In Review: SteelSeries Apex 9 Mini

Wait a minute – didn’t we just review a SteelSeries Apex 9 keyboard? You’re right, we did (you can see that here). That was the ten-keyless (or TKL) version. What if you want something that’s a bit more compact to take along with you? Well, friend, that’s what the SteelSeries Apex 9 Mini is all about.

Now, we first told you about the SteelSeries Apex 9 Mini here, which came out the same time as the TKL version was released. In many ways, these keyboards are the same – it’s just the Mini is a good bit smaller. From the photo right above, you can see how much more compact the keyboard is. You lose all of the keys over on the right-hand side (including the oh-so-handy volume rocker and multi-function button). You also lose the arrow keys, which takes some getting used to (and you can get them back via CTRL key).

Past that, these keyboards look the same, feel the same, and even type the same. And hey, look at that, it’s a compact USB-C connection as well. As it turns out, I had a perfect scenario for testing out the SteelSeries Apex 9 Mini. In our new hybrid world, we’ve moved office spaces, and no one has assigned desks anymore. That means you’ve got a monitor waiting on a desk, but nothing else. So, if you don’t want to type on your laptop’s keyboard, you need to bring your own external one.

So, I popped the SteelSeries Apex 9 Mini into my backpack, and headed on in. Sure, you could take a larger keyboard with you, I suppose, but I appreciate being able to fit other things (like, say, my lunch) in my backpack as well. Once I was at the office, it was quick to setup and get going. And, since most office spaces have a smaller work surface than what you may be using at home, the compact nature of the board really plays well.

As with any keyboard switch, going from another keyboard to the SteelSeries Apex 9 Mini takes some getting used to. Going from the TKL version to this wasn’t too much of a curve – except for learning how to properly interact with the CTRL key and the “hidden” functions that are mapped on the keys, a necessity of this compact design. Once I had that down, it’s worked well for the occasional foray back into being a commuter.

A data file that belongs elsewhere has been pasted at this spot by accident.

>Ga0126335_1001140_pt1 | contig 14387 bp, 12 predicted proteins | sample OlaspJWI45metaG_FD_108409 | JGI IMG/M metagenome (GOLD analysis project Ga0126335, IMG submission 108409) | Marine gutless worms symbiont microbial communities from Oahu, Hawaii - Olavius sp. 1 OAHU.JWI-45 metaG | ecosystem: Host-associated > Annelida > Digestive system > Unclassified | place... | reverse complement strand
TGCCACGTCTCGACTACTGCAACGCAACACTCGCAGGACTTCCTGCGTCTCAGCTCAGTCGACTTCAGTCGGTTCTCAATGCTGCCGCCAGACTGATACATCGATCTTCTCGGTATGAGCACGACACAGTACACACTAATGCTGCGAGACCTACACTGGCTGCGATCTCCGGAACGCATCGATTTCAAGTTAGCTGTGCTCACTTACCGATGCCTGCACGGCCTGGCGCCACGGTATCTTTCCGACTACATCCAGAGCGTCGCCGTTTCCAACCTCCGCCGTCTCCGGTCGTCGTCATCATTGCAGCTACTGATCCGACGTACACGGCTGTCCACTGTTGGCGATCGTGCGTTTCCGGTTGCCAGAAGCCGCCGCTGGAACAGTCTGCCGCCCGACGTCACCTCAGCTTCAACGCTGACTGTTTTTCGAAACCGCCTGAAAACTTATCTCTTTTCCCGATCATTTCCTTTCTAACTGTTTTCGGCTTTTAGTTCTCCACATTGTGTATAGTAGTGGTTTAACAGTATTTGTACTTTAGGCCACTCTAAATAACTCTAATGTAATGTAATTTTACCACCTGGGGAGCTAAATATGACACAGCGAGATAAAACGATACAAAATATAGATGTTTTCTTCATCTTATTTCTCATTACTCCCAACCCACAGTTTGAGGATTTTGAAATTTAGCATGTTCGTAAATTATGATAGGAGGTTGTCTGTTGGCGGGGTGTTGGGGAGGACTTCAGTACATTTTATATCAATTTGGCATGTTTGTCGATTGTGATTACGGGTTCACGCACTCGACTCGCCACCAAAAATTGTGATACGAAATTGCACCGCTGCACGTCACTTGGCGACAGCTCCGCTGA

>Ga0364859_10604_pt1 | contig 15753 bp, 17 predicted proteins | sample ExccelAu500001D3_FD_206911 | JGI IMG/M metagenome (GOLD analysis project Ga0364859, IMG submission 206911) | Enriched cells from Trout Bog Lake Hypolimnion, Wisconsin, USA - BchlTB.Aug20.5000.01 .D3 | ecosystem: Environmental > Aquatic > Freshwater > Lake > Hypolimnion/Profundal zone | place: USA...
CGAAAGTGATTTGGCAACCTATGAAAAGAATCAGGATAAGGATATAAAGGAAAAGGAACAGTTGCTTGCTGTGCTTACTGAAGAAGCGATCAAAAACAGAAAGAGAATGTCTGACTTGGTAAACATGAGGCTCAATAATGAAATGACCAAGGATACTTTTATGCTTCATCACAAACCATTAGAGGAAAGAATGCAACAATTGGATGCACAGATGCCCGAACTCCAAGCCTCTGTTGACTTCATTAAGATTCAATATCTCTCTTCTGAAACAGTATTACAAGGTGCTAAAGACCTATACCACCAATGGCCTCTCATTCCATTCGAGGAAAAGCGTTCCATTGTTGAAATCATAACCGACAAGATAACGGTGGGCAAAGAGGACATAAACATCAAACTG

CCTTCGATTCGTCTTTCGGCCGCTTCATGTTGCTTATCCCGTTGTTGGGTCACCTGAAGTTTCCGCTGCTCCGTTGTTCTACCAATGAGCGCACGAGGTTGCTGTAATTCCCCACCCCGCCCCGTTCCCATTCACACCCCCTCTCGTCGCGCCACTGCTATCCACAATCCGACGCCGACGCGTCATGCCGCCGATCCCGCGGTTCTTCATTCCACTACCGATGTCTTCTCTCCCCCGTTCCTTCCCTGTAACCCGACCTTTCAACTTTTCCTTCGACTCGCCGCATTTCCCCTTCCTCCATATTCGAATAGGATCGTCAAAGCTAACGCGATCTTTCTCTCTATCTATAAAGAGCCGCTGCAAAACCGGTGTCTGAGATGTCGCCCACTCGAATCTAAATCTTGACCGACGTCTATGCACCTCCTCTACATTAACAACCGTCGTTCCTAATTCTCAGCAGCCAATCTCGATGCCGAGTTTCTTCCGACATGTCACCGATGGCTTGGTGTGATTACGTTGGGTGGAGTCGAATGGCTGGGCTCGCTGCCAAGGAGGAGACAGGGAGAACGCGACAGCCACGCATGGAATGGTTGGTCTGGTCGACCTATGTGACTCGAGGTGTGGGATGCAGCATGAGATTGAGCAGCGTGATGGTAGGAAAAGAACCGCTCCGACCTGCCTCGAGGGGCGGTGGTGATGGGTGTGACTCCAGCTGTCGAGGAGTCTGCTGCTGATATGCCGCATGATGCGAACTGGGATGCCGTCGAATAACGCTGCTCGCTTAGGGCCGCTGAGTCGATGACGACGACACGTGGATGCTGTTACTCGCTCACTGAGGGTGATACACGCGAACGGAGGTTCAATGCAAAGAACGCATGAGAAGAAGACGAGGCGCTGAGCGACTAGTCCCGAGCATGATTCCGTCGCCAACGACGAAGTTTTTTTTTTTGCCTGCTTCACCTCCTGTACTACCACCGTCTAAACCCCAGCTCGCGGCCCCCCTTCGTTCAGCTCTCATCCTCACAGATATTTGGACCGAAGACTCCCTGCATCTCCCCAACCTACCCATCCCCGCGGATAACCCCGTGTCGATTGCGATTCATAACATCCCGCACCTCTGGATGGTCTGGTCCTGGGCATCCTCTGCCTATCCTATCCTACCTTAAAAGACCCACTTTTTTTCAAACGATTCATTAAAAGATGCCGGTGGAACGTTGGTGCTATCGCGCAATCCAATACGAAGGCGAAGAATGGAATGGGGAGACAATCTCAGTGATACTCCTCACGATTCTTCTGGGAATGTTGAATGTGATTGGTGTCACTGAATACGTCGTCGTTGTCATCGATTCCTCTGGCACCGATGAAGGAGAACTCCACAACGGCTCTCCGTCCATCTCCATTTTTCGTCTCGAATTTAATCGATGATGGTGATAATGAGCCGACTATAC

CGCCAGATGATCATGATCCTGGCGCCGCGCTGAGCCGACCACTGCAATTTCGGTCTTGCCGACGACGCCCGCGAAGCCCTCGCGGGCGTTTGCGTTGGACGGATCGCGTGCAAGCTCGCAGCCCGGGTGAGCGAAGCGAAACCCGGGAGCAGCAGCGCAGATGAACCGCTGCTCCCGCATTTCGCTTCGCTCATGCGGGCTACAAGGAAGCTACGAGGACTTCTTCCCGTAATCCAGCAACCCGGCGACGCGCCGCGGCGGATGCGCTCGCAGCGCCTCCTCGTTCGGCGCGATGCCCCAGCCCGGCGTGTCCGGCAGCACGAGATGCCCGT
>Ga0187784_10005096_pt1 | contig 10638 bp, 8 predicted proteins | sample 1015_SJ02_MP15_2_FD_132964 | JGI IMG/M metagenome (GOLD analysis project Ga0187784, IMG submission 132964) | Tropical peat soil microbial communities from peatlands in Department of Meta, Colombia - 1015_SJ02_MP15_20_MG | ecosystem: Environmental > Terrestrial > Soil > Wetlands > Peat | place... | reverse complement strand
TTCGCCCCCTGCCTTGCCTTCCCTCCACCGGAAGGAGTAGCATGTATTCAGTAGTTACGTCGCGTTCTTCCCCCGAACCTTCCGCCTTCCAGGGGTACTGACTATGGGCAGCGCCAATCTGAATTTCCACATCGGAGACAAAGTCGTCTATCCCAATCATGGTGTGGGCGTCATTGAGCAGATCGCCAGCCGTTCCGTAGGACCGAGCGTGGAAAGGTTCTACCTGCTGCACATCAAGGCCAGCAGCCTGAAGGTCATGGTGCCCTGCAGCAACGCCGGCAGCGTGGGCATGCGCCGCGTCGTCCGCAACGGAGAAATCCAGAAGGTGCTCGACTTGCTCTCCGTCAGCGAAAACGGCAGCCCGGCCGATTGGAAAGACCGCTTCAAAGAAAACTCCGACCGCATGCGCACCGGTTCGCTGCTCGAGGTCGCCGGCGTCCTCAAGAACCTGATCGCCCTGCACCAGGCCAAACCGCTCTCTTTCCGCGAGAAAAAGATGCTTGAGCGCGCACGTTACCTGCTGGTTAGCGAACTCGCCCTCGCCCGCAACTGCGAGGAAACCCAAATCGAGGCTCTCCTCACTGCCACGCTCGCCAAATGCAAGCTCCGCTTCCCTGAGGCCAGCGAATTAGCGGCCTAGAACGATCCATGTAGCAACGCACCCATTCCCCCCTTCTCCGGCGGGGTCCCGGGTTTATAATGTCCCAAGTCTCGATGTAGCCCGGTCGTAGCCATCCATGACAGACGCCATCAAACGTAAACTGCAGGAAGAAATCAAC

Another thing you may notice – and actually prefer – is that the SteelSeries Apex 9 Mini looks to be unlabeled. It’s just a black rectangle ready for your inputs, so no distraction there. While I like this one for commuting, I prefer something more on the scale and size of the TKL version, with the few extra buttons and dedicated arrow keys. For a travel keyboard – and you want to be mechanical with it – this is a very solid route to go. It’s available for $129.99 direct from (or slightly less over at Amazon).

Tech Specs from SteelSeries

  • Key Switches: SteelSeries Linear OptiPoint Optical
  • Switch Rating: 100 Million Keypresses
  • On-Board Memory: 5 Custom Profiles
  • Processor: 32 bit ARM
  • Actuation Points / Force: 1.0-1.5 mm / 35g
  • Connection: Detachable USB Type-C
  • Width: 293 mm / 11.53 in
  • Depth: 103 mm / 4.02 in
  • Height: 40 mm / 1.58 in
  • Weight: 676 g, Reinforced w/ Zero Flex Steel
  • Height Adjustment: Rubber Tri Level Feet
  • Lighting: Per Key RGB Illumination
  • Compatibility
    • OS
      • Windows, Xbox, PlayStation, and Mac OS X*. USB port required
      • *Not all software features supported on Mac OS
    • Software
      • SteelSeries Engine for Windows (8.1 or newer) and Mac OSX* (10.13 or newer)
      • *Not all software features supported on Mac OS

Patrick Kansa

A big data developer and leader with a penchant for gadgets, books, watches and beverages. You can find my work on WristWatchReview, Knapsack.News, and Slushpile. If you're on Twitter and/or Instagram, you'll find me there as @PatrickWatches.

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